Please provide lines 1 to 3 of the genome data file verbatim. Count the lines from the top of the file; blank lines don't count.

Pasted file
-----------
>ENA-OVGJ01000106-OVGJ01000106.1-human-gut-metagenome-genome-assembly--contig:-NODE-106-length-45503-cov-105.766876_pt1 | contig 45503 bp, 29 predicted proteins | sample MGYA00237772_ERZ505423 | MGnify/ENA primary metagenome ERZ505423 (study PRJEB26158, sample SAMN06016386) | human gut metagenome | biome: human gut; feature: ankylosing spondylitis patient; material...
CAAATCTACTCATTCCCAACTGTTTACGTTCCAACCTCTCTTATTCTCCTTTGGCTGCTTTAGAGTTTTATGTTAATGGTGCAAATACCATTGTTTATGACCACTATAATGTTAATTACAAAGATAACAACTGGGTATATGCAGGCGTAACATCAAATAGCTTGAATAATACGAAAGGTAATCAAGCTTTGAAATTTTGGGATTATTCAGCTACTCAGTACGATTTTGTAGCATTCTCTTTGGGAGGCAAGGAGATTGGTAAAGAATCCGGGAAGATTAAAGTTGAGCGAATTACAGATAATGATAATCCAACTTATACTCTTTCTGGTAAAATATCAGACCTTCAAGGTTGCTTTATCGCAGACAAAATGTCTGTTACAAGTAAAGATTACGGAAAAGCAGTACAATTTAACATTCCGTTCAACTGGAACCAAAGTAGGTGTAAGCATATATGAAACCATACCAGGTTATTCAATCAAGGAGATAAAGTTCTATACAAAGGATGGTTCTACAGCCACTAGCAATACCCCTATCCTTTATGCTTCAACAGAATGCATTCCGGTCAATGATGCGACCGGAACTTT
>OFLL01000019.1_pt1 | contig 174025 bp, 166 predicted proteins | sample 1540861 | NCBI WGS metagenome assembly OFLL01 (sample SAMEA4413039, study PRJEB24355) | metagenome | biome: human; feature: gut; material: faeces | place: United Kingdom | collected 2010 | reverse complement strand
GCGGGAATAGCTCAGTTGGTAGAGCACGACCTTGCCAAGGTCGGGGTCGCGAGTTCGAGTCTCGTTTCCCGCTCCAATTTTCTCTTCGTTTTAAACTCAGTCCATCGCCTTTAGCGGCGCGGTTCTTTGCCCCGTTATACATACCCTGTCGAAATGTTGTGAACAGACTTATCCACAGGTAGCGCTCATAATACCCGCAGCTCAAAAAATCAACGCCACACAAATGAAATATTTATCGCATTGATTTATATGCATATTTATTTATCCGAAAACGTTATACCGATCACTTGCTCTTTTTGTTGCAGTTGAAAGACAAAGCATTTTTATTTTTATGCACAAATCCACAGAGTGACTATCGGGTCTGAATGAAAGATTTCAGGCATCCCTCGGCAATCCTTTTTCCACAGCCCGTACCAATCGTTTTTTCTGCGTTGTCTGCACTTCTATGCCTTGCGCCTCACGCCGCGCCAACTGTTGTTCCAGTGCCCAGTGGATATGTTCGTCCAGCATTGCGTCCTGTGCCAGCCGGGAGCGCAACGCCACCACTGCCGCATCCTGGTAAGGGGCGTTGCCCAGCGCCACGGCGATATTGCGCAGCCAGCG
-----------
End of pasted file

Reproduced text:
>ENA-OVGJ01000106-OVGJ01000106.1-human-gut-metagenome-genome-assembly--contig:-NODE-106-length-45503-cov-105.766876_pt1 | contig 45503 bp, 29 predicted proteins | sample MGYA00237772_ERZ505423 | MGnify/ENA primary metagenome ERZ505423 (study PRJEB26158, sample SAMN06016386) | human gut metagenome | biome: human gut; feature: ankylosing spondylitis patient; material...
CAAATCTACTCATTCCCAACTGTTTACGTTCCAACCTCTCTTATTCTCCTTTGGCTGCTTTAGAGTTTTATGTTAATGGTGCAAATACCATTGTTTATGACCACTATAATGTTAATTACAAAGATAACAACTGGGTATATGCAGGCGTAACATCAAATAGCTTGAATAATACGAAAGGTAATCAAGCTTTGAAATTTTGGGATTATTCAGCTACTCAGTACGATTTTGTAGCATTCTCTTTGGGAGGCAAGGAGATTGGTAAAGAATCCGGGAAGATTAAAGTTGAGCGAATTACAGATAATGATAATCCAACTTATACTCTTTCTGGTAAAATATCAGACCTTCAAGGTTGCTTTATCGCAGACAAAATGTCTGTTACAAGTAAAGATTACGGAAAAGCAGTACAATTTAACATTCCGTTCAACTGGAACCAAAGTAGGTGTAAGCATATATGAAACCATACCAGGTTATTCAATCAAGGAGATAAAGTTCTATACAAAGGATGGTTCTACAGCCACTAGCAATACCCCTATCCTTTATGCTTCAACAGAATGCATTCCGGTCAATGATGCGACCGGAACTTT
>OFLL01000019.1_pt1 | contig 174025 bp, 166 predicted proteins | sample 1540861 | NCBI WGS metagenome assembly OFLL01 (sample SAMEA4413039, study PRJEB24355) | metagenome | biome: human; feature: gut; material: faeces | place: United Kingdom | collected 2010 | reverse complement strand